SCOTUS allows lower court to ban prayer from public square

Daniel Horowitz – June 29, 2018

In case you thought that the potential to flip Justice Kennedy’s seat alone will bring us back to the constitutional promised land, think again. So long as the lower courts are not restrained, we will never return to the Constitution and the principles of the Declaration of Independence.

There is nothing more radical than a lower court granting standing to random plaintiffs to sue against non-coerced public prayer in county government meetings, prayers that have been going on since our founding. Yet a district judge in 2015 and the en banc decision of the radical Fourth Circuit in 2017 barred Rowan County, North Carolina, from opening council sessions with a prayer, similar to what our federal Congress does every day. Yesterday, the Supreme Court refused to grant certiorari to the appeal from Rowan County, despite three years of being under a tyranny that the judges know is unconstitutional.

We shouldn’t even need to get into court precedent to understand our heritage and the true meaning of the Establishment Clause of the First Amendment. But just four years ago, in Town of Greece v. Galloway, Justice Kennedy wrote for the majority that as long as the prayer “comports with our tradition and does not coerce participation by non-adherents,” there is no room for judicial intervention. “To hold that invocations must be non-sectarian would force the legislatures sponsoring prayers and the courts deciding these cases to act as supervisors and censors of religious speech,” Kennedy wrote in the 2014 case.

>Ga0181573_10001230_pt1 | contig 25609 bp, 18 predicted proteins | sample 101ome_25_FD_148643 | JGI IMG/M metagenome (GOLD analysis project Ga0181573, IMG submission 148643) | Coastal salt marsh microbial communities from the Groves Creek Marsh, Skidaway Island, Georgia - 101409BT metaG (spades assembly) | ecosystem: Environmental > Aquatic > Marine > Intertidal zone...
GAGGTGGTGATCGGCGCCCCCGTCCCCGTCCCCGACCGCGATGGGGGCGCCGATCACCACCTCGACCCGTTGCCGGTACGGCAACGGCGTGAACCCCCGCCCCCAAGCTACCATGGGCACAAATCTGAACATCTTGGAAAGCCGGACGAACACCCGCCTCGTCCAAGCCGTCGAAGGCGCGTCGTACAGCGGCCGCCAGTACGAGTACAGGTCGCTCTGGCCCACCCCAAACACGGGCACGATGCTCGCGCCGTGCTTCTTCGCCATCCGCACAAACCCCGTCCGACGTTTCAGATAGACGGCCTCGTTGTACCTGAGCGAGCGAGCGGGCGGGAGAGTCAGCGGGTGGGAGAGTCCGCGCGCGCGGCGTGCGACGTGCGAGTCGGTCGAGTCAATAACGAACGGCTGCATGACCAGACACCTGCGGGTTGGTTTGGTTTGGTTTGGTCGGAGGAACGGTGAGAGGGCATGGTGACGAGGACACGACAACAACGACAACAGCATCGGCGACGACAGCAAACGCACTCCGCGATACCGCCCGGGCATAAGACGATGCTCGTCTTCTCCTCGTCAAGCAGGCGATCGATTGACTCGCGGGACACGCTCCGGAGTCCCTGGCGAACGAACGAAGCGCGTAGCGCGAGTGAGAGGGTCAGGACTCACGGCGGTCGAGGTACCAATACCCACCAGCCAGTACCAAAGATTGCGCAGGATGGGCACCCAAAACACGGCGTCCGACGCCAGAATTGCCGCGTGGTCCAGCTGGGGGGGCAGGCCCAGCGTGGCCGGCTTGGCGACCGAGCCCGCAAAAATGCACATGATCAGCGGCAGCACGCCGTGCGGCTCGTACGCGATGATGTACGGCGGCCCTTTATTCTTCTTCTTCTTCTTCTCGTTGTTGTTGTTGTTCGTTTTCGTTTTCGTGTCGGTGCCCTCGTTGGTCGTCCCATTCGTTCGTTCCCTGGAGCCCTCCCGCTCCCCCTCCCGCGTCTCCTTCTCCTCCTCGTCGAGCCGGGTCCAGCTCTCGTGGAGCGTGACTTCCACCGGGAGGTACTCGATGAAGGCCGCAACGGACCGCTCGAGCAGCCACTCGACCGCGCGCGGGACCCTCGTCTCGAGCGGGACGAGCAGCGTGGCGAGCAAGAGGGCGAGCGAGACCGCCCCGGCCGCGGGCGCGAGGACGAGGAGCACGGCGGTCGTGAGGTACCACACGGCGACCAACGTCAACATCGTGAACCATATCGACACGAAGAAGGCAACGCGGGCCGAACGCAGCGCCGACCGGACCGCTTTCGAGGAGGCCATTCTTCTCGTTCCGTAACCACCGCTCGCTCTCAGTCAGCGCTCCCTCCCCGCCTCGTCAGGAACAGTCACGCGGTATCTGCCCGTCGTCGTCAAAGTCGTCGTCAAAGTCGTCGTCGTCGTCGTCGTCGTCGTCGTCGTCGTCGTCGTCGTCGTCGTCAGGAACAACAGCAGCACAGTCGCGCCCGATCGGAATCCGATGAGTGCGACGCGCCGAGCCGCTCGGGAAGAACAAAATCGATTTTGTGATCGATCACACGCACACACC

https://www.conservativereview.com

Court Blocks Prayer In North Carolina Legislature

Joshua Gill – July 14, 2017

A federal court ruled Friday that praying at the opening of North Carolina county commission meetings is unconstitutional.

The full 4th Circuit Court of Appeals overturned the initial ruling of the circuit’s 3 judge panel, which said that the prayers were constitutional so long as Rowan County commissioners did not pressure anyone to join. According to the full circuit’s 10-5 ruling, the prayers constitute a violation of the First Amendment’s Establishment Clause.

The American Civil Liberties Union filed the initial lawsuit over the prayers, and alleged the religious practice was discriminatory, according to NBC Charlotte.

The court’s ruling conflicts with the Supreme Court’s ruling three years ago that religious leaders may open legislative meetings with prayer, regardless of whether everyone in attendance adheres to the same faith, according to a press release sent to The Daily Caller News Foundation from First Liberty Institute.

http://dailycaller.com